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The repercussions of drawn-out, draconian Covid restrictions are clear. It will take time to strengthen Canadians' feelings about welcoming back international visitors, but also to rebuild consumer confidence in traveling to Canada.

On the eve of Canada finally loosening entry restrictions for the first time since the pandemic for fully vaccinated travelers, its residents aren’t feeling entirely ready to welcome back larger numbers of international visitors into their backyards.

Those are the results of the latest Canada Resident Sentiment Survey, which reveal that less than 50 percent of Canadians across six regions feel they are ready to welcome back U.S. visitors into their respective communities. A mere 45 percent also feel all right about having other international visitors back in their backyards.

The result in sentiment is similar across all of Canada’s major provinces, except for Quebec where just a little more than half of residents are fine with seeing U.S. tourists back.

While Destination Canada’s report states that the survey points to the highest level of readiness recorded since tracking began in September 2020, it’s still significantly low when placed in contrast against the readiness to see fellow Canadians from other parts of the country. Receiving visitors from nearby communities and other parts of Canada, for example, reached between 73 and 87 percent levels of approval in the survey.

To boot, the local sentiment towards welcoming foreign travelers dips further for remote areas such as Atlantic Canada where just 33 percent agreed they were fine with the return of international visitors.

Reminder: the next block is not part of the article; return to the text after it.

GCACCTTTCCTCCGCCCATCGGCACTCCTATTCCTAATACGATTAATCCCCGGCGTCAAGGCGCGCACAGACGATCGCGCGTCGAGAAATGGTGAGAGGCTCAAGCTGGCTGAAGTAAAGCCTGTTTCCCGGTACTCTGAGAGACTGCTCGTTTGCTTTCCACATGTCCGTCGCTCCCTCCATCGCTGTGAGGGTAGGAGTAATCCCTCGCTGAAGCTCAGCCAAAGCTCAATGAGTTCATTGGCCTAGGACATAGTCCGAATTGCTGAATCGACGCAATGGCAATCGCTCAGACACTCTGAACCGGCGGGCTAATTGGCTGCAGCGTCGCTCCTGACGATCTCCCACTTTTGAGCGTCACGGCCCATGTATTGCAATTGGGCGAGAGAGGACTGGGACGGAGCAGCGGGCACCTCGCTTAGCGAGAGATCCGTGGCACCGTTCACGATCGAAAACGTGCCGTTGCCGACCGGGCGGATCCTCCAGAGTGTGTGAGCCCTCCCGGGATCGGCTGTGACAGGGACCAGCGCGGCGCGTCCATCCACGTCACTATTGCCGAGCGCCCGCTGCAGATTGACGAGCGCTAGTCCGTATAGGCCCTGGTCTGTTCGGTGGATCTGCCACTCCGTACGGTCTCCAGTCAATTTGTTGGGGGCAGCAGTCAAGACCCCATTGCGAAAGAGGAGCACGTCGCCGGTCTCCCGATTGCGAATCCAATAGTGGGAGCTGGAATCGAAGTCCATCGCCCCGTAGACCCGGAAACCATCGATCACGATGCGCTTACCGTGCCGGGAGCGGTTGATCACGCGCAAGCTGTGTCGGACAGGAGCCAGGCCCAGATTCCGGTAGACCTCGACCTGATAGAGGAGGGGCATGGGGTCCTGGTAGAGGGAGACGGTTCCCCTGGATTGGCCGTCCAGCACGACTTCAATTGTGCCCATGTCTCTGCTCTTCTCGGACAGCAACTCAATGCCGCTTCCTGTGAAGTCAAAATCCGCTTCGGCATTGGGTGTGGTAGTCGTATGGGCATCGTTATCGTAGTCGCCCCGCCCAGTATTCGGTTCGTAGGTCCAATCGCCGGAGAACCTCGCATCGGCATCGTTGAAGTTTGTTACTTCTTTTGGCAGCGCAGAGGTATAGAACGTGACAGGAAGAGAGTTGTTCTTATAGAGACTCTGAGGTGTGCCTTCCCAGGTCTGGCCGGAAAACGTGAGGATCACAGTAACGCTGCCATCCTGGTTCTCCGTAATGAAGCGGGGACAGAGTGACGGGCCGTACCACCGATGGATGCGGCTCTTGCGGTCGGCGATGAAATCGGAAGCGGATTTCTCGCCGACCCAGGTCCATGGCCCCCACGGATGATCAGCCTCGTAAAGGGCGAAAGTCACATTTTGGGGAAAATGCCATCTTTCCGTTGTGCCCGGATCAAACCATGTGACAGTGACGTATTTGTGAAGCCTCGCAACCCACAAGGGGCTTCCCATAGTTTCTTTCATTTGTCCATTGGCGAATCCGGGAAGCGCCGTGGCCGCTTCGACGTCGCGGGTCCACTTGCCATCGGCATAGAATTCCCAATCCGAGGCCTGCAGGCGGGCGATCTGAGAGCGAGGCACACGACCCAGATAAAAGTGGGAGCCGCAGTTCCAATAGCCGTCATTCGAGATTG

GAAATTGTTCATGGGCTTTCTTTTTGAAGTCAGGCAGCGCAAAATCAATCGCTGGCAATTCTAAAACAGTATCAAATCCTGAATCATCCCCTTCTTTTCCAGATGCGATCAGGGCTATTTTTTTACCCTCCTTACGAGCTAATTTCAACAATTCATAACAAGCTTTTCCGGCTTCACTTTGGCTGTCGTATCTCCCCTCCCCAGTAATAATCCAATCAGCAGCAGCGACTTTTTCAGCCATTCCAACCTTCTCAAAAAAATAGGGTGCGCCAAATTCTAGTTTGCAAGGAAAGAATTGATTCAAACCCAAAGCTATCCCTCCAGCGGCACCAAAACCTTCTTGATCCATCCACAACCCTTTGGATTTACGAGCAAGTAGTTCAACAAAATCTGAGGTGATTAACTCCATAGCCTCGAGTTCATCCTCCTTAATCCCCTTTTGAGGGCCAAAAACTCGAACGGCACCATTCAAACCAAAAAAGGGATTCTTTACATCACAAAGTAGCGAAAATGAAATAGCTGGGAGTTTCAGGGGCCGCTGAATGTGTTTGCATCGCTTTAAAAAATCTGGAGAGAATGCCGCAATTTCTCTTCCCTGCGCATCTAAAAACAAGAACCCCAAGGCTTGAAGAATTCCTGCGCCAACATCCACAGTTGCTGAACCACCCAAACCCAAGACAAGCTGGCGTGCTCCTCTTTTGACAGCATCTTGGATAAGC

“Our research highlights a significant increase in the level of welcome towards visitors from all destinations, as well as steady increases in residents’ receptivity of promoting their community as a travel destination,” said Marsha Walden, CEO of Destination Canada. “These are key signals that residents’ confidence in welcoming back visitors is moving in a positive direction and will continue to grow as local and border restrictions ease.

But this overall slow to rebound national sentiment potentially points to the repercussions from Canada’s long-running strict regime of entry restrictions, PCR-testing, and quarantine, in spite of a fast accelerating vaccine distribution, and its impact on the state of mind of both Canadians and international travelers returning to Canada.

When entry restrictions ease on February 28, fully vaccinated travelers will only have to show proof of an antigen test, along with the possibility of random on arrival testing. This loosened approach is likely to begin rebuilding confidence among Canadians as well as U.S. and other international visitors interested in returning to Canada.

But it will take time. For now, less than half of Canadians say they feel safe to venture to the U.S. or internationally while over 75 percent feel safe to explore their own country.

“We are laser-focused on winning the competitive battle for visitors,” said Destination Canada’s Walden. “We are jumping on every possible opportunity to drive revenue back into tourism businesses while continuing to build confidence in our communities.”

UPDATED: The story was updated to include statements from Destination Canada.


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Tags: canada, coronavirus recovery, Destination Canada, travel restrictions

Photo credit: As Canada loosens entry restrictions on Monday, less than half of residents feel ready to welcome more visitors back into their communities. Connor Jolley / Unsplash

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